CRISPR Base Editing Depletes LDL Cholesterol and Lipoproteins
Verve therapeutics have announced new data at the ISSCR 2020 Virtual Annual Meeting. The researchers have successfully used adenine base editing in monkeys to reduce LDL cholesterol and lipoproteins rich in triglycerides. In one study, 7 monkeys were given a single infusion of CRISPR to turn off the ANGPTL3 gene, and in another study, 7 monkeys were treated with CRISPR to switch off the PCSK9 gene. The ANGPTL3 gene product enhances the levels of lipoproteins in the blood, and the PCSK9 gene product enhances levels of LDL cholesterol and ANGPTL3 in the blood. Therefore, these genes have been targeted because they increase the levels of LDL cholesterol and lipoproteins, which commonly leads to the build-up of plaque and then coronary heart disease.
When the researchers switched off the ANGPTL3 gene, there was a 95% reduction in ANGPTL3, and this caused a 64% decrease in the levels of triglycerides. Furthermore, when the PCSK9 gene was switched off, the PCSK9 levels had decreased by 89% and subsequently the LDL cholesterol levels had decreased by 59%. Therefore, the CRISPR base editing altered the genes that promote cholesterol levels and thus could serve as a cardioprotective therapy.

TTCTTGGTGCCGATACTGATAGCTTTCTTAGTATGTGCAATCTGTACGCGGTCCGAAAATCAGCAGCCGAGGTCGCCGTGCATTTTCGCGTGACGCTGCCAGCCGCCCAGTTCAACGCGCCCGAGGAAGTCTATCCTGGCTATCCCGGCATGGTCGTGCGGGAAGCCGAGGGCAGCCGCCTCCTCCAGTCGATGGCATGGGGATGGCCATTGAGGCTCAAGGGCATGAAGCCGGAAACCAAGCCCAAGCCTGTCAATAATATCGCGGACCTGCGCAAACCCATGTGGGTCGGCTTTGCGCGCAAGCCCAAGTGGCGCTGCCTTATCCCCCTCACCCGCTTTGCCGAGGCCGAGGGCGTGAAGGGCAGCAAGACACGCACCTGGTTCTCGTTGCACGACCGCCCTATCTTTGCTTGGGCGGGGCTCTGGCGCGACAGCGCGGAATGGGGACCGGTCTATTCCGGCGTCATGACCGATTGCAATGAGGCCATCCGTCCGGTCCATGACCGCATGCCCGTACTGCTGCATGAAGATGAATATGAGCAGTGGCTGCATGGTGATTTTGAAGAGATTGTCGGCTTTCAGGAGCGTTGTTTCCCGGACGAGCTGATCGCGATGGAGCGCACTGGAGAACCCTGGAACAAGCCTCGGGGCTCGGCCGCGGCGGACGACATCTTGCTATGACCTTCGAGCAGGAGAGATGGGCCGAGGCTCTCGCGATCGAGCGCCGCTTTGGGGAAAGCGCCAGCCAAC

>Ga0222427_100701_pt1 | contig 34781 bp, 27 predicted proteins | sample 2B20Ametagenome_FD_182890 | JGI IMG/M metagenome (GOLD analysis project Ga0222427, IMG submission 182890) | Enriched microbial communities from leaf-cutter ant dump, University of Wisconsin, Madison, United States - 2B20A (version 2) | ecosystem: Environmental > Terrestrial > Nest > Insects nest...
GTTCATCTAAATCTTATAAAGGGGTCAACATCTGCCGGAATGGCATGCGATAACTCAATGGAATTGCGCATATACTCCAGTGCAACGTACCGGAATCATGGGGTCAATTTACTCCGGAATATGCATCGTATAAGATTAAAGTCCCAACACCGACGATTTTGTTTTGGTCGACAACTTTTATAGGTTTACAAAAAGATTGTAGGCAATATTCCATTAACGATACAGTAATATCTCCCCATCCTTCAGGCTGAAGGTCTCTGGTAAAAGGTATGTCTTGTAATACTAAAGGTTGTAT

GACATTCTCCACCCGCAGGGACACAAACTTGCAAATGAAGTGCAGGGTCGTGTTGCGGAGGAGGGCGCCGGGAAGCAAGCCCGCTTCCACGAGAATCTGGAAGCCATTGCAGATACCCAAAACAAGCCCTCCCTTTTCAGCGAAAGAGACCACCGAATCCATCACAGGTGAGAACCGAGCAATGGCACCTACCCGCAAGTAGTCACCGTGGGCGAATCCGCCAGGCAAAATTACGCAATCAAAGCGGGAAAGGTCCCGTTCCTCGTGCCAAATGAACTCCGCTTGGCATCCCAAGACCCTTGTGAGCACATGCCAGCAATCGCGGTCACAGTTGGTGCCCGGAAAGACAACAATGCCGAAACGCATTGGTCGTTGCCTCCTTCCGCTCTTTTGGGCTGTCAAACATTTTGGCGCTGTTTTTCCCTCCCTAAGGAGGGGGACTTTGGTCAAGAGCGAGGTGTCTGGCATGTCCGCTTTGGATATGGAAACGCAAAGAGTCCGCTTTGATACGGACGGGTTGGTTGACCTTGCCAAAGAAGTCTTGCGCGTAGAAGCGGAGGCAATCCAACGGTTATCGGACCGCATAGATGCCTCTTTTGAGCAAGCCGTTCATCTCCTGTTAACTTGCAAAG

“These proof-of-concept data, which to the best of our knowledge represent the first successful application of the base editing technology in non-human primates, show that we can safely edit the primate genome at highly efficacious levels to significantly lower blood LDL cholesterol and triglycerides. The findings are very encouraging and add to our growing body of evidence in using both base editing and CRISPR-Cas9 in vivo against various gene targets. We expect to choose a lead program by year-end 2020 with the goal of initiating human clinical studies within the next three years.” said Sekar Kathiresan, M.D., co-founder and chief executive officer of Verve Therapeutics.